Up to 40 per cent of the matter in the Universe is ‘missing’. Astrophysicists suspect it resides in the warm-hot intergalactic medium as filaments of a ‘cosmic web’ stretching between galaxy clusters and superclusters. Using the MWA and Pawsey, Mr Torrance Hodgson is developing indirect imaging techniques to try and map this cosmic web.
Most matter in the Universe resides in galaxy clusters, which are visible to both optical and radio telescopes. The ‘missing’ matter is suspected to be in the warm-hot intergalactic medium, existing at a temperature that makes it effectively invisible to our telescopes. One indirect way to detect it is to look for radio emissions resulting from the electronic shock fronts that occur as this dispersed matter coalesces into larger filaments of the cosmic web.
This approach obviously requires looking deeply into the Universe across a large field of view for the very faintest signals. In all likelihood it will require the power of the SKA to make a positive detection of the cosmic web, but it hasn’t been built yet.
Mr. Torrance Hodgson, a PhD student at Curtin University, is working within the limitations of the MWA by compiling multiple datasets over time to increase its effective imaging power. He explains: “Phase I of the MWA was a three-kilometre diameter antenna array that had amazing sensitivity to large extended structures in the sky like the cosmic web, but with relatively low resolution. When the MWA was expanded to Phase II with a larger, six-kilometre diameter array, the resolution improved massively, but we lost the sensitivity to see those large-scale diffuse structures. We’re trying to combine observations of the same part of the night sky taken four years apart with first the Phase I and then Phase II configurations, to combine their respective strengths and give a better chance of detecting the cosmic web.”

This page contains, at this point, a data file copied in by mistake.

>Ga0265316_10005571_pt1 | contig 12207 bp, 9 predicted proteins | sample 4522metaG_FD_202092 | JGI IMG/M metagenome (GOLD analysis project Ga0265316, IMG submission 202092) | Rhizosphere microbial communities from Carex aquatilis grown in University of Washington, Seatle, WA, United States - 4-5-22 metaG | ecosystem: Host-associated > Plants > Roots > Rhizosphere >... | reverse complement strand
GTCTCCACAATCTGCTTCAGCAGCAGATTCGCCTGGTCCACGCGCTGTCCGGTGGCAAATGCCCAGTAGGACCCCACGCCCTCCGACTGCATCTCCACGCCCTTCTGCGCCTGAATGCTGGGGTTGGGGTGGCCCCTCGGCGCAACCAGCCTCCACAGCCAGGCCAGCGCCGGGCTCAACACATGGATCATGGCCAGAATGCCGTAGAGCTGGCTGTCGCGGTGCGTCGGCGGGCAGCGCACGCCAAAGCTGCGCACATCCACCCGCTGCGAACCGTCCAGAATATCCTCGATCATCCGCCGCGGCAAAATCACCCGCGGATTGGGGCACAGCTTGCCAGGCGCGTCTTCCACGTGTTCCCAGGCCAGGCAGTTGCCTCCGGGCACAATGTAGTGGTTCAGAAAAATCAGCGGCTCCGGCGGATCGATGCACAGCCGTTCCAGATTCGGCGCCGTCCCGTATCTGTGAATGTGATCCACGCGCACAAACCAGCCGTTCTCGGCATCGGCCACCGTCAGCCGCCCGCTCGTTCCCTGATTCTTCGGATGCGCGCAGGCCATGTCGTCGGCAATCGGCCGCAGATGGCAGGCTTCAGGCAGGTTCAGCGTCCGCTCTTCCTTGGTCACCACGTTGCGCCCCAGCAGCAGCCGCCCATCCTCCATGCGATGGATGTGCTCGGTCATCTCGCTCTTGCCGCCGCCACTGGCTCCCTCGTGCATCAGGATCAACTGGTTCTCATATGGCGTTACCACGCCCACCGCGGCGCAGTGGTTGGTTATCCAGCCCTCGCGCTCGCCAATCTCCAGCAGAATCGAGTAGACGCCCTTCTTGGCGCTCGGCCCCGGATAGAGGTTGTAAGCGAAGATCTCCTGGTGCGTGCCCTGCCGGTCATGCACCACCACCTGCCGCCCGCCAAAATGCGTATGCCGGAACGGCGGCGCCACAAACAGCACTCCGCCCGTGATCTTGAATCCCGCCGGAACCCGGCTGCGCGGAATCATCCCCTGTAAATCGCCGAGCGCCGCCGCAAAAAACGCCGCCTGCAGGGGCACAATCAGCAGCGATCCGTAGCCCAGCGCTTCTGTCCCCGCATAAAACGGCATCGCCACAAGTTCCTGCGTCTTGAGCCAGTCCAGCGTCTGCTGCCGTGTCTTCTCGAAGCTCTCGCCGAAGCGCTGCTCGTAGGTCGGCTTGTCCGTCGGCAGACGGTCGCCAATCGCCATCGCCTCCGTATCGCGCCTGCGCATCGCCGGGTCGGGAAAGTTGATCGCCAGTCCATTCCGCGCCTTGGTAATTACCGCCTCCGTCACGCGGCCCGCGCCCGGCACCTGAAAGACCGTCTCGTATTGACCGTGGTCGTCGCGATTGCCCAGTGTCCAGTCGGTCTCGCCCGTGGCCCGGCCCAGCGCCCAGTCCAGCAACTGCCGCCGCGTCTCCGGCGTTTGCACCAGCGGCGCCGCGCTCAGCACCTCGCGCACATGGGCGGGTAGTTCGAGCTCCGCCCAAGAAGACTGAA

The data sets are enormous, as a single two-minute observation is up to 15 gigabytes of data. Hodgson is attempting to combine about 50 hours of observations
from Phase I with 50 hours of observations from Phase II. Pawsey supercomputing is required to not only store all of the data from the MWA, but also run the algorithms to integrate these two datasets.
“We’re using a new wide-field imaging algorithm called image domain gridding,” says Hodgson. “It has been developed by colleagues in the Netherlands to take advantage of GPUs so we can undertake massively parallel computation. We’re one of the first research groups to use this new algorithm, as we need something scalable to combine all of these MWA observations. We’re effectively testing and helping to de-bug the algorithm, which is designed to be able to scale up to SKA-levels of data management just by adding additional GPUs.”
Once the computation (requiring 3.5 million CPU hours to process) is complete, Hodgson will have created the deepest images ever with the MWA in search of the cosmic web. He’s sanguine about the outcome. “We’re unlikely to make a complete detection, as even the combined MWA data may not be enough,” he admits. “But a statistical detection, or even a null result, will allow us to place an upper limit on the density of the cosmic web and the strength of its magnetic field. We’ll know we have to look for something even fainter. That’s still telling us more than we currently know about the properties of the cosmic web.”
The developing and refining of new algorithms that can scale up to a problem this size, and equally to SKA-levels, is also a significant achievement. “Using Pawsey we are not only doing very ambitious science, but we’re taking a big step towards the SKA, which will make mapping the cosmic web and solving the problem of the Universe’s missing matter a reality.”